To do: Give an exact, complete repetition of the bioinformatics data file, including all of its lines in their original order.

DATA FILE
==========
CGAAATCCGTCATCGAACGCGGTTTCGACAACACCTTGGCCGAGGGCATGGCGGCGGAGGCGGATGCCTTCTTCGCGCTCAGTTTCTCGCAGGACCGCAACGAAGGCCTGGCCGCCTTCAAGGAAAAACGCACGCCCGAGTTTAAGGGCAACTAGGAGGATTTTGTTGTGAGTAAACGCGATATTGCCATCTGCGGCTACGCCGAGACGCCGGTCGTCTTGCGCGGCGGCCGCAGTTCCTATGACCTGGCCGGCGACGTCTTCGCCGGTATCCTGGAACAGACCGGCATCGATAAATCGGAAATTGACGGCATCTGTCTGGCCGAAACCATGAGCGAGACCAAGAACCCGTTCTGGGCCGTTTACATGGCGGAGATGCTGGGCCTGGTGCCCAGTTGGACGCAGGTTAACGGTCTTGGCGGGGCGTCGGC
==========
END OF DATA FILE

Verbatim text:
CGAAATCCGTCATCGAACGCGGTTTCGACAACACCTTGGCCGAGGGCATGGCGGCGGAGGCGGATGCCTTCTTCGCGCTCAGTTTCTCGCAGGACCGCAACGAAGGCCTGGCCGCCTTCAAGGAAAAACGCACGCCCGAGTTTAAGGGCAACTAGGAGGATTTTGTTGTGAGTAAACGCGATATTGCCATCTGCGGCTACGCCGAGACGCCGGTCGTCTTGCGCGGCGGCCGCAGTTCCTATGACCTGGCCGGCGACGTCTTCGCCGGTATCCTGGAACAGACCGGCATCGATAAATCGGAAATTGACGGCATCTGTCTGGCCGAAACCATGAGCGAGACCAAGAACCCGTTCTGGGCCGTTTACATGGCGGAGATGCTGGGCCTGGTGCCCAGTTGGACGCAGGTTAACGGTCTTGGCGGGGCGTCGGC